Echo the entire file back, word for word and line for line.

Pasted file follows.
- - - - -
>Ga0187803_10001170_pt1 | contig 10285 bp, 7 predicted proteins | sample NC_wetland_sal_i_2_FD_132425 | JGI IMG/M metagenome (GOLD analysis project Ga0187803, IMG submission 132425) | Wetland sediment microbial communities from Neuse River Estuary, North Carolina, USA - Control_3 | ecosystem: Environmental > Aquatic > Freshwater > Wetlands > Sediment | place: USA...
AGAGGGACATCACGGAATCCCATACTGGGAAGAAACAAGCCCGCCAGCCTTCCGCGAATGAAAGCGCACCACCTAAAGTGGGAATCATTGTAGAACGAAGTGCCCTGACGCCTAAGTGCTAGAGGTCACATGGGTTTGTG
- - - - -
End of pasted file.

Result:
>Ga0187803_10001170_pt1 | contig 10285 bp, 7 predicted proteins | sample NC_wetland_sal_i_2_FD_132425 | JGI IMG/M metagenome (GOLD analysis project Ga0187803, IMG submission 132425) | Wetland sediment microbial communities from Neuse River Estuary, North Carolina, USA - Control_3 | ecosystem: Environmental > Aquatic > Freshwater > Wetlands > Sediment | place: USA...
AGAGGGACATCACGGAATCCCATACTGGGAAGAAACAAGCCCGCCAGCCTTCCGCGAATGAAAGCGCACCACCTAAAGTGGGAATCATTGTAGAACGAAGTGCCCTGACGCCTAAGTGCTAGAGGTCACATGGGTTTGTG